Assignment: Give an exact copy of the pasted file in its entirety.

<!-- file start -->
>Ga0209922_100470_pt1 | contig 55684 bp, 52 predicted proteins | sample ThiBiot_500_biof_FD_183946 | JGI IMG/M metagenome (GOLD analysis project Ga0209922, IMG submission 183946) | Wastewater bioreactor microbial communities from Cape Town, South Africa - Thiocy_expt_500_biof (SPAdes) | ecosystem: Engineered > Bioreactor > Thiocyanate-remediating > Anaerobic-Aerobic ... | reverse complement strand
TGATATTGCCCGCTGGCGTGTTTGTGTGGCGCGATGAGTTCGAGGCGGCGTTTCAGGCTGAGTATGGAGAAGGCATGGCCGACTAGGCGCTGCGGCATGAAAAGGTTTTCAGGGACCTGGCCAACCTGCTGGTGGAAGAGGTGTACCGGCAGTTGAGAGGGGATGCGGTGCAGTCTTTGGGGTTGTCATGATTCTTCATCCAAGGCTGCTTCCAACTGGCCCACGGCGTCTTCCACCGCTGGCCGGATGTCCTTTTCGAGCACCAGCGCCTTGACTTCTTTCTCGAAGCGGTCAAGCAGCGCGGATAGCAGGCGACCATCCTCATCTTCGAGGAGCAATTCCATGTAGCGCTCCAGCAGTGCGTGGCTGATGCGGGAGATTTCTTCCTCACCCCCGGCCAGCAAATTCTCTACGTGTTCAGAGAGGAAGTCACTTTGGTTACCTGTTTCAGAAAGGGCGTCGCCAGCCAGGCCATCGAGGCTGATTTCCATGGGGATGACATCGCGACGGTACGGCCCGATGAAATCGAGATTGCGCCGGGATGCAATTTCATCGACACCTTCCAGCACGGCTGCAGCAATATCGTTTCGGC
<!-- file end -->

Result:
>Ga0209922_100470_pt1 | contig 55684 bp, 52 predicted proteins | sample ThiBiot_500_biof_FD_183946 | JGI IMG/M metagenome (GOLD analysis project Ga0209922, IMG submission 183946) | Wastewater bioreactor microbial communities from Cape Town, South Africa - Thiocy_expt_500_biof (SPAdes) | ecosystem: Engineered > Bioreactor > Thiocyanate-remediating > Anaerobic-Aerobic ... | reverse complement strand
TGATATTGCCCGCTGGCGTGTTTGTGTGGCGCGATGAGTTCGAGGCGGCGTTTCAGGCTGAGTATGGAGAAGGCATGGCCGACTAGGCGCTGCGGCATGAAAAGGTTTTCAGGGACCTGGCCAACCTGCTGGTGGAAGAGGTGTACCGGCAGTTGAGAGGGGATGCGGTGCAGTCTTTGGGGTTGTCATGATTCTTCATCCAAGGCTGCTTCCAACTGGCCCACGGCGTCTTCCACCGCTGGCCGGATGTCCTTTTCGAGCACCAGCGCCTTGACTTCTTTCTCGAAGCGGTCAAGCAGCGCGGATAGCAGGCGACCATCCTCATCTTCGAGGAGCAATTCCATGTAGCGCTCCAGCAGTGCGTGGCTGATGCGGGAGATTTCTTCCTCACCCCCGGCCAGCAAATTCTCTACGTGTTCAGAGAGGAAGTCACTTTGGTTACCTGTTTCAGAAAGGGCGTCGCCAGCCAGGCCATCGAGGCTGATTTCCATGGGGATGACATCGCGACGGTACGGCCCGATGAAATCGAGATTGCGCCGGGATGCAATTTCATCGACACCTTCCAGCACGGCTGCAGCAATATCGTTTCGGC